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  • Writer's picturekelly keena

mis-fortune teller.

My free-spirited daughter is finally in her first apartment after several tricky starts to college life during the pandemic. The class of 2020 lost a lot of their rites of passage. Her first semester of university was done online from her bedroom in our house and her second semester was taken virtually from a single-occupancy dorm room sequestered from the city that drew her to this school. She moved into an apartment with two other girls for her second year, all prospects for a more normal experience looking good in the waning numbers of covid cases. I drove home through Iowa, Nebraska, and eastern Colorado celebrating her and her new life while I listened to the master craft of Taylor Swift, that she introduced me to. And saw a large figure enter an unlocked kitchen door while they slept. I don’t see the violent act because I close my eyes tight when the vision gets to that part, but when I open them my mind sees the aftermath.

Recurrent medical T/traumas over the past 20 years manifest into a special skill - that of seeing and feeling terrible events that will probably never happen.

This terrible burden of mis-seeing the future is a direct result of living through T/traumas. My scarred nervous system knows what terror and grief are experienced like in my full body and mind. My ability to understand the worst things that can happen finely attuned.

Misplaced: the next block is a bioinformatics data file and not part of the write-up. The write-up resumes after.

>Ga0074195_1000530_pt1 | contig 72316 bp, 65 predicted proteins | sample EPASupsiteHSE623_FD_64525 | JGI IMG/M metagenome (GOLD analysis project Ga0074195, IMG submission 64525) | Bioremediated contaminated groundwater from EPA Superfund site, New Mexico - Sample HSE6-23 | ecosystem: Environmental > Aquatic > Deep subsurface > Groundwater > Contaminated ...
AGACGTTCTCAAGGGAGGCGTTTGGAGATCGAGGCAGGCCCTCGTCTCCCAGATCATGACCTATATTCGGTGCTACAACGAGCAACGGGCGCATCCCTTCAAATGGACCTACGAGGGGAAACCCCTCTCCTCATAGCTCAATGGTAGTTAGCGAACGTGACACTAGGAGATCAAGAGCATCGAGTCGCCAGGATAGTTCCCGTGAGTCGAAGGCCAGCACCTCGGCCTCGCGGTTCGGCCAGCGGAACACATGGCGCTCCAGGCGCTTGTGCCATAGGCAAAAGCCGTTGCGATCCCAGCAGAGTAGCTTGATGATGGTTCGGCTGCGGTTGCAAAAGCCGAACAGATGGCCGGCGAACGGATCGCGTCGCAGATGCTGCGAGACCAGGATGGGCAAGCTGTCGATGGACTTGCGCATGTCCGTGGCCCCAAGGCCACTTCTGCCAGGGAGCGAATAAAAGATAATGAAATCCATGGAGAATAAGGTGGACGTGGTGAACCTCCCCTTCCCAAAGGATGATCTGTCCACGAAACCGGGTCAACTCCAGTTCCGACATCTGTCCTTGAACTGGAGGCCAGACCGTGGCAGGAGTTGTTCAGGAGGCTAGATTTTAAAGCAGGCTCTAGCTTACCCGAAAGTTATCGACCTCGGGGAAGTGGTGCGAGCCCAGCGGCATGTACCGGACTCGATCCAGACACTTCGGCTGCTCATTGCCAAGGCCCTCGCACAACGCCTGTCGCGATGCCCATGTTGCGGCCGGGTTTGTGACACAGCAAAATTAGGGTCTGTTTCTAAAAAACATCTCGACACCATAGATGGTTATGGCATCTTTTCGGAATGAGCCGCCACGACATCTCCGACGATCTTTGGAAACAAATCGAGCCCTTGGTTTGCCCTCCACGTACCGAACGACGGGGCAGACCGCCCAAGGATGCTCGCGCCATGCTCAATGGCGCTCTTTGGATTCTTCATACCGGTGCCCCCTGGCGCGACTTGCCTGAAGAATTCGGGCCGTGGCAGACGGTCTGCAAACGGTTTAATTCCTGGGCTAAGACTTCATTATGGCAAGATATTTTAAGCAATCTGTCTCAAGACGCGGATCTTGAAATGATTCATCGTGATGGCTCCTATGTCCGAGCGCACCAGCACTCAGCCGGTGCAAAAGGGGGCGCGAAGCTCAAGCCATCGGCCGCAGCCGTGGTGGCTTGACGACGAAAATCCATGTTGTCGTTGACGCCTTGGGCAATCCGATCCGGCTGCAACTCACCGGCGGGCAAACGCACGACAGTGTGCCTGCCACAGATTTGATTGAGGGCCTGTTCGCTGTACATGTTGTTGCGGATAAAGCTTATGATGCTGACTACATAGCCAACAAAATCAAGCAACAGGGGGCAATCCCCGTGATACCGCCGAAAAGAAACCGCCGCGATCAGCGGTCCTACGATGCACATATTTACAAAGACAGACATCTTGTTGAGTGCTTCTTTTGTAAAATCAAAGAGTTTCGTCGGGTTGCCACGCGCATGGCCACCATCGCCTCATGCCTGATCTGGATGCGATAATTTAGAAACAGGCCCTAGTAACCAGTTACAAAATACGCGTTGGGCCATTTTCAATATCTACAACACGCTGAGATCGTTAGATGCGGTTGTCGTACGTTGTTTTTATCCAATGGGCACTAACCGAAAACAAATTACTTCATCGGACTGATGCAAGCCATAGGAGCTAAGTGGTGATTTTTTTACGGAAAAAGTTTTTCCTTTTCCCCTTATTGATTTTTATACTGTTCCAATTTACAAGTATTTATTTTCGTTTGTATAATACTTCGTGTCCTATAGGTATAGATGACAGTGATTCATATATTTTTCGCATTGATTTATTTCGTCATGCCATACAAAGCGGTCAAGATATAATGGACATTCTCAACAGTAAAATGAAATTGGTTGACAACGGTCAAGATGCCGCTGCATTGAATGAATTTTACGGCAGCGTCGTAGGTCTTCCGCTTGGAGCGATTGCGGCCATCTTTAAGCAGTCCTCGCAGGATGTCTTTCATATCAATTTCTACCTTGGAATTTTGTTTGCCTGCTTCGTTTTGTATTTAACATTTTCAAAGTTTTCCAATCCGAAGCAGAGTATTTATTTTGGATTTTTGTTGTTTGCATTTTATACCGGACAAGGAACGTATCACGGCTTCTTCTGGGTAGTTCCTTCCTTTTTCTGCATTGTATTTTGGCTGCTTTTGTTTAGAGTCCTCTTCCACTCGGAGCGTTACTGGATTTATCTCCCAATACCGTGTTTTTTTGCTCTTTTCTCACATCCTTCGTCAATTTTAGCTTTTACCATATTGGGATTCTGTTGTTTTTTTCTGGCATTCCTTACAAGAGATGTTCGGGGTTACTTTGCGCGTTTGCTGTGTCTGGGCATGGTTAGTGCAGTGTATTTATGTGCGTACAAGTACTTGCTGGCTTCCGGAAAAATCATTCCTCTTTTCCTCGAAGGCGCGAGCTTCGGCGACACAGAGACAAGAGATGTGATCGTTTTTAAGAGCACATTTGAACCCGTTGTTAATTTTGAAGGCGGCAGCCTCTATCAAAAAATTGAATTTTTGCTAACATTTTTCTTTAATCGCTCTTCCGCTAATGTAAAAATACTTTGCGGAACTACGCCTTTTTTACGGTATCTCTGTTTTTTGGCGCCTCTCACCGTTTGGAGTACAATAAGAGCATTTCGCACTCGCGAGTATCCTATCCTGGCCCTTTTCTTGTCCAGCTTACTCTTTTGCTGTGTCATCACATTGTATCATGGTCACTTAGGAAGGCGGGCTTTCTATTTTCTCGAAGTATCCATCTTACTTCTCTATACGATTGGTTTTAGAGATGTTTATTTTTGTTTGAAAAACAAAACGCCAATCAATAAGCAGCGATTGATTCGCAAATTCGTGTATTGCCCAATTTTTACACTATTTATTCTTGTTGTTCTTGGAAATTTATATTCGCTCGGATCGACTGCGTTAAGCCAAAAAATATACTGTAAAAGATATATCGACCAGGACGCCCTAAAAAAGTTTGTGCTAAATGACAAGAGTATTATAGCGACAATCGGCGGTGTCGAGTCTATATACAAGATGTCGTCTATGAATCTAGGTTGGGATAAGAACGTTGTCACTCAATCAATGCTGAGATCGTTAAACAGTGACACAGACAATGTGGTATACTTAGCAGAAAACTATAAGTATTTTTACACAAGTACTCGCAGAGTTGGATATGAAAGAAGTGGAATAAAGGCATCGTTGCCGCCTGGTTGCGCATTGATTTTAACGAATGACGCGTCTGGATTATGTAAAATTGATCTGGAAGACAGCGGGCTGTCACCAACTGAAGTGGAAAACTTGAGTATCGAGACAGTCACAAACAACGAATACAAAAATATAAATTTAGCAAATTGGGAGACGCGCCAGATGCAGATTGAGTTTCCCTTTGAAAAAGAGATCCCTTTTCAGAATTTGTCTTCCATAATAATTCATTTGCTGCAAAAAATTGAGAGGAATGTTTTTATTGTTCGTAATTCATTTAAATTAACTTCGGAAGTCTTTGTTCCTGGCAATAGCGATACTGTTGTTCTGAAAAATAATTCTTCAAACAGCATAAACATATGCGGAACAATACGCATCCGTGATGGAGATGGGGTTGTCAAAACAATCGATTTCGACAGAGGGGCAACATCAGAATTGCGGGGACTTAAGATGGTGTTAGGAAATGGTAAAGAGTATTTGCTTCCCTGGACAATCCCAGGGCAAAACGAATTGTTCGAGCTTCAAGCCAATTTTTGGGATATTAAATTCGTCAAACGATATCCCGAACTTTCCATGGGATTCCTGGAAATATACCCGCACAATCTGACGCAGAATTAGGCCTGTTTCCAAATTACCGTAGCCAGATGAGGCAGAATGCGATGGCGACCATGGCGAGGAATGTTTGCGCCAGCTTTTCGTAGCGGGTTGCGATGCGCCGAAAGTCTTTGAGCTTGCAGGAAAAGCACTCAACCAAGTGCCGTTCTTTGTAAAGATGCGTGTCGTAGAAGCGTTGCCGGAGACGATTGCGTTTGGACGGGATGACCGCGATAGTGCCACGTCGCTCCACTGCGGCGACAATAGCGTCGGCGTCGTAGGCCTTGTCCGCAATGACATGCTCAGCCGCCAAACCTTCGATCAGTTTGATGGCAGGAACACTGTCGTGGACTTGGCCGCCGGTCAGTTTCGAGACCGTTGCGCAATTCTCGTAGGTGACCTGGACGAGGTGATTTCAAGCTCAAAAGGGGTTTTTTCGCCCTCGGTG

I shake my head vigorously to dispel the images. I pray they never happen. I love them hard knowing we’re all just a sliver away from total devastation. I don’t expect these things to happen, I just see them. In his book, The Body Keeps Score, Dr. Bessel Van der Kolk offers a possible explanation for this. That perhaps I have “….not integrated [my] experience into the ongoing stream of [my] life.” He says, “They continued to be “there” and did not know how to be “here” - fully alive in the present” (p. 47). That somehow the remnants of my ongoing medical T/trauma kept my emotional brain stuck in the sensation of anaphylaxis, waking from a coma, laying on the floor while my eight-year-old daughter called 911 and then my parents, and so on.

My refined skills as a mis-fortune teller were my body’s nervous system responding to recurrent traumas, and the knowledge that there are unavoidably more on the horizon.


I sat within the white overly soft cushions of my therapist's couch. She sat across from me in a high backed chair with the wings around her upper body, like a throne. She had dark long hair and inquisitive, intense eyes that were not comforting but not upsetting. I was no stranger to therapy. In my early teens I had experiences sitting across from a bald man with no affect and zero compassion, another man with a sparse ginger beard and wire rimmed reading glasses that seemed clamped to the end of his nose as he looked over the tops of them to question me about my “behavior.” None of my therapy was helpful in adolescence. Talking to psychologists was demeaning, shaming, and punitive. But after my experience in the coma and recurrent hospitalizations with terrible pneumonias that left me barely able to stand, I felt pulled to talk it out. To bare my soul to someone other than family and friends who could not relate to the insides of my head and heart most of the time.